Distracted Driving has been a problem in recent years, especially when it comes to mobile phone use - as highlighted by this RAC article here. Which is why Nissan GB has developed their Signal Shield Concept in an attempt to reduce smartphone distraction at the wheel.
The basis of the concept lies in the past, as way back as Victorian times, with an invention called the Faraday Cage, which is an enclosure used to block electromagnetic fields. This idea is used to create a ‘silent zone’ within the arm rest of a car such as the Nissan Juke, blocking all of the phone’s incoming and outgoing cellular, Bluetooth and Wi-Fi connections.
Once a mobile device is placed in the compartment and the lid closed, the Nissan Signal Shield concept therefore stops the phone ringing, giving "drivers a choice about whether to eliminate the distractions caused by the millions of text messages, social media notifications and app alerts that are ‘pushed’ to smartphones each day."
The need for such a concept has arisen because drivers are becoming naturally more tempted to check any notifications that arrive on their phones while they are driving - from text messages to social media notifications - with Nissan’s own research stating that almost one in five drivers (18%) admitted to having texted behind the wheel.
This isn't necessary as all Nissan crossovers are available with Bluetooth connectivity with hands-free technology, and NissanConnect and Apple CarPlay is available on the likes of the all-new Nissan Micra.
The whole idea behind the concept is that a driver gets the choice as to whether they be contacted whilst driving or to journey in a 'phone-free' space. "It means a digital detox and a drive that’s free of incoming distractions."
It is still possible to listen to music or podcasts on the smartphone by connecting to the car’s entertainment system via the USB or auxiliary ports.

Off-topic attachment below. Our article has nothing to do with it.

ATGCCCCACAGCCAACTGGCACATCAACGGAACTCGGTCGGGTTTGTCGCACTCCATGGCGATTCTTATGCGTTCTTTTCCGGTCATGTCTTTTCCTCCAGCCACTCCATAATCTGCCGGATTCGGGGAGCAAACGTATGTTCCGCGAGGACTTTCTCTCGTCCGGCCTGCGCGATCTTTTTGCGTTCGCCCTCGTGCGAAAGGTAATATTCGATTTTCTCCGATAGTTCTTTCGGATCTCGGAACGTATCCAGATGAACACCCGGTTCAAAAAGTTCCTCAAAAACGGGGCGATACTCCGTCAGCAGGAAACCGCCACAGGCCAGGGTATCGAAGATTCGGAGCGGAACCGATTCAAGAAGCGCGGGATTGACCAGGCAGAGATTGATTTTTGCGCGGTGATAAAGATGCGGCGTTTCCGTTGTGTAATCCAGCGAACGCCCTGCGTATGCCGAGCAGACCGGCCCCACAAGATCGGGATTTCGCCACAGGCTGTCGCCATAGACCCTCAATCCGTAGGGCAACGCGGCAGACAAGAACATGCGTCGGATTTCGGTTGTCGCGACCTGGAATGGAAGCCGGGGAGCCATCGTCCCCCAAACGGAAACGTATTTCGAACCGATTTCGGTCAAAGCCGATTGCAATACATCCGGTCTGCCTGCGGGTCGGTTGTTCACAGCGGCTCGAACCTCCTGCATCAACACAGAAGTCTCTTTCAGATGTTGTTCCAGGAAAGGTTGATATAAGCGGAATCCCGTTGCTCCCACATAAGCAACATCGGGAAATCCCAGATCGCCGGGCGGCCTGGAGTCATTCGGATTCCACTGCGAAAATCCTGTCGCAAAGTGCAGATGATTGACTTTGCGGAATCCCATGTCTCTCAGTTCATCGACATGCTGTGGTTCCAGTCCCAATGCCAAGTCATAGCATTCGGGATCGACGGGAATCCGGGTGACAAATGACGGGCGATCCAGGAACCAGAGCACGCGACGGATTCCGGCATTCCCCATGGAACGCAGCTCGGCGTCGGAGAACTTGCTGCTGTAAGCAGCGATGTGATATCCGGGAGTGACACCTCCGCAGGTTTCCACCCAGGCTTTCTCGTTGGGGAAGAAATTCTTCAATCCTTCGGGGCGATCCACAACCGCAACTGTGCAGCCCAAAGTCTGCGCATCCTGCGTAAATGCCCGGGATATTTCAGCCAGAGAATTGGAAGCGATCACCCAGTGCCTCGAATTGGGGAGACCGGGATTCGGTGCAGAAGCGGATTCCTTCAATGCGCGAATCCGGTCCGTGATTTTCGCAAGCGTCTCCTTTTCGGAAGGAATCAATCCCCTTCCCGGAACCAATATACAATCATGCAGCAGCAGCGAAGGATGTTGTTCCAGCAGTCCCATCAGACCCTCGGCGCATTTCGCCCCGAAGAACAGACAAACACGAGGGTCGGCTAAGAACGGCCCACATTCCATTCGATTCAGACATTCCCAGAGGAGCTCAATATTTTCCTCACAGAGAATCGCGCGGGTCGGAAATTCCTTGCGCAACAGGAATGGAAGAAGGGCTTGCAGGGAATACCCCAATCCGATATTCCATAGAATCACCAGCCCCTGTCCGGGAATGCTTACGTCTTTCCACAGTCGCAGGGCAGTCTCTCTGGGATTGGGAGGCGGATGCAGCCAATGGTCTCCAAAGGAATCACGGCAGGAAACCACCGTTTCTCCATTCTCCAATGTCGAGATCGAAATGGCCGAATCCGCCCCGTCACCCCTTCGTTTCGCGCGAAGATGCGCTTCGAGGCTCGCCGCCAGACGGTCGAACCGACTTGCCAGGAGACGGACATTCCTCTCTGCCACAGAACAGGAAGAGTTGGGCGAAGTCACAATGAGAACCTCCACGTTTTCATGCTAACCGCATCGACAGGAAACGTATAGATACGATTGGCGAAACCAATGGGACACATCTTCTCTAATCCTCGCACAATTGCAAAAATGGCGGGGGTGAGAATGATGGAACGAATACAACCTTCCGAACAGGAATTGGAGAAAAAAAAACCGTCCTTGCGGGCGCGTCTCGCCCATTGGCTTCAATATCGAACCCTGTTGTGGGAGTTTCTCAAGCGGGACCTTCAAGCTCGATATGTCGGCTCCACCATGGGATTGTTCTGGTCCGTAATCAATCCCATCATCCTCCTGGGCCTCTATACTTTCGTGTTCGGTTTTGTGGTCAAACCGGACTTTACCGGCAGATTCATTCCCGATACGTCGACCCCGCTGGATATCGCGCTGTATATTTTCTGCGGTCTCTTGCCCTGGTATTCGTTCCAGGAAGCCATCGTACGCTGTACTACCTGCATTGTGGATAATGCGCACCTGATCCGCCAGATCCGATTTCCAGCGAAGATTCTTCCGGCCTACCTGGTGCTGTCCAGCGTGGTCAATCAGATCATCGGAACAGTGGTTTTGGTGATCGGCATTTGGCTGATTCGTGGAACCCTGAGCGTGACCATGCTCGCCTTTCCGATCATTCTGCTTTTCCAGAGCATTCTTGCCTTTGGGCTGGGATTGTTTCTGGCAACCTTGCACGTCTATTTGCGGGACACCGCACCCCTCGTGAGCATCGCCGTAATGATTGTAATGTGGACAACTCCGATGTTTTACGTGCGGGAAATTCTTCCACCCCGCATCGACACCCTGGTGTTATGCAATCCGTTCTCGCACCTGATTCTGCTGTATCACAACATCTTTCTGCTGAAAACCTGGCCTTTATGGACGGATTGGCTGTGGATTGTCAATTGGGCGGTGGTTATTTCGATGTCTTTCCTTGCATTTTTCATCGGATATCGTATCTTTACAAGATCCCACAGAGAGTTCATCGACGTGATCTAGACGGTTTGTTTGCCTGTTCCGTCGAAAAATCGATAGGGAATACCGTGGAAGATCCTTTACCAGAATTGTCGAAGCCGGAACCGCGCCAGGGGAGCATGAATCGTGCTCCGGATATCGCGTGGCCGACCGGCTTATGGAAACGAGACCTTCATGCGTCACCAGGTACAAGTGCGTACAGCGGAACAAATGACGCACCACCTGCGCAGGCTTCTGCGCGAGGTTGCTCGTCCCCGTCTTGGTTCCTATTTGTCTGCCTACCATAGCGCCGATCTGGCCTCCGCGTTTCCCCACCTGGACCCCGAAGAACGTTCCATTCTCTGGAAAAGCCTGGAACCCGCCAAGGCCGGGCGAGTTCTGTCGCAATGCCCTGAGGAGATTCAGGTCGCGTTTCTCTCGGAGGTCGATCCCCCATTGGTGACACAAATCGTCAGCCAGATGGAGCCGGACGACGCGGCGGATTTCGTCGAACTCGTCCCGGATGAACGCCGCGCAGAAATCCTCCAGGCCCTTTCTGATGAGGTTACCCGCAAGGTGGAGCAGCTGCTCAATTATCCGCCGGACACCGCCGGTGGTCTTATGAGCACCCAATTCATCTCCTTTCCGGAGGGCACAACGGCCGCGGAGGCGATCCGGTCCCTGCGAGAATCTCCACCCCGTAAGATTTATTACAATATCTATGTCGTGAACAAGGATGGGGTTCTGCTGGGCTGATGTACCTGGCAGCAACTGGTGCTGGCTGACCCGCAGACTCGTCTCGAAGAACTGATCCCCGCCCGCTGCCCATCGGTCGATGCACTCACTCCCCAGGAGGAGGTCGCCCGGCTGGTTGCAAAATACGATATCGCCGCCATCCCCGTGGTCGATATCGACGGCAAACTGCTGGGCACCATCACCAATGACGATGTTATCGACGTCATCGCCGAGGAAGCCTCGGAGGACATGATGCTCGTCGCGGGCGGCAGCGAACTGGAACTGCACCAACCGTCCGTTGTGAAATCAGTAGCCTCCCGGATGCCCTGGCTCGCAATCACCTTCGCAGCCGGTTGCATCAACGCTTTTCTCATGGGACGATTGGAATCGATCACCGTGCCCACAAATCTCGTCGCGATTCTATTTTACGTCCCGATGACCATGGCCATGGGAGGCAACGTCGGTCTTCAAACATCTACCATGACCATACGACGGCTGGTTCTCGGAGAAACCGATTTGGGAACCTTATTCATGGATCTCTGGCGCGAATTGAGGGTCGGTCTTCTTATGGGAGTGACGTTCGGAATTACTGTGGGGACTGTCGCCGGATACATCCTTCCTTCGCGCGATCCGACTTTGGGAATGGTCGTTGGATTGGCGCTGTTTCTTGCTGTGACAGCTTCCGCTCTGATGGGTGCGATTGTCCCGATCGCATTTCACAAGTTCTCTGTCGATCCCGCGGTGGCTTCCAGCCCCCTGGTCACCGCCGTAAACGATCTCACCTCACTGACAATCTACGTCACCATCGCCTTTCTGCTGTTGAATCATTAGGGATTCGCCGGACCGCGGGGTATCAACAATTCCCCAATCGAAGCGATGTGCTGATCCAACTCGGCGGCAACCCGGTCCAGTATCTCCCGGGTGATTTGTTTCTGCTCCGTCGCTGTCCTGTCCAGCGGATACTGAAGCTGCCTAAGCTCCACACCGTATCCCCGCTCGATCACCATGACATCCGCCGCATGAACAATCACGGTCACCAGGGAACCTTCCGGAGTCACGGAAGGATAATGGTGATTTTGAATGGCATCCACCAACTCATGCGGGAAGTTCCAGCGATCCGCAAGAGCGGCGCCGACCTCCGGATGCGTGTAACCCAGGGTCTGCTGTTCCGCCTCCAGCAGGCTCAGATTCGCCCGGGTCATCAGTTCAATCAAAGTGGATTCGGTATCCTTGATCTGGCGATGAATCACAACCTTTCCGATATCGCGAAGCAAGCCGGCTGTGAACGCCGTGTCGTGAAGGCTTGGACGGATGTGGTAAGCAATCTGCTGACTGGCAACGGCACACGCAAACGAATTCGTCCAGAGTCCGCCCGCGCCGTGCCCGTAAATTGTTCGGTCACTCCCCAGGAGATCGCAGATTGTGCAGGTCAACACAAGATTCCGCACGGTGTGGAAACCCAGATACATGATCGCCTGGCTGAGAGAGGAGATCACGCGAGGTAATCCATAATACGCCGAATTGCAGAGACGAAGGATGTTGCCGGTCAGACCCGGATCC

Because the whole innovation is based on the phone being placed in the Faraday cage-based enclosure which distributes incoming electromagnetic signals across the cage’s external conducting material, preventing them from reaching the device, the signals can be restored by simply opening the arm rest to expose the device to them.
Alex Smith, Managing Director, Nissan Motor GB Ltd. said: "Nissan produces some of the safest cars on the road today, but we are always looking at new ways to improve the wellbeing of our customers. Mobile phone use at the wheel is a growing concern across the automotive industry, and indeed society, particularly with the high number of ‘pushed’ communications, such as texts, social media notifications and app alerts that tempt drivers to reach for their devices.
"The Nissan Signal Shield concept presents one possible solution for giving drivers the choice to remove all smartphone distractions while driving. This is about delivering more control at the wheel, not less. Some drivers are immune to the activity of their smartphone, but for those who struggle to ignore the beeps and pings, this concept provides a simple solution in this very ‘connected’ world we live in."
For those of you who may say "I never check my phone when driving", that is indeed commendable, but the temptation is always there. Research by Nottingham Trent University has found that the average user checks their phone 85 times a day and that 'rapid mobile phone interactions', less than 30 seconds, are turning into a habit for smartphone users, with many people not realising the frequency with which they check their phone.(4)
We've already told you that police are cracking down on mobile use and that fines have now been doubled if caught, so the Nissan Signal Shield Concept is certainly an idea that should be considered by all drivers, not just those in Nissan cars.
For those of us who do not drive a Nissan, here's an idea of what to do with your smartphone while you are driving, and don't have access to a spare Faraday cage.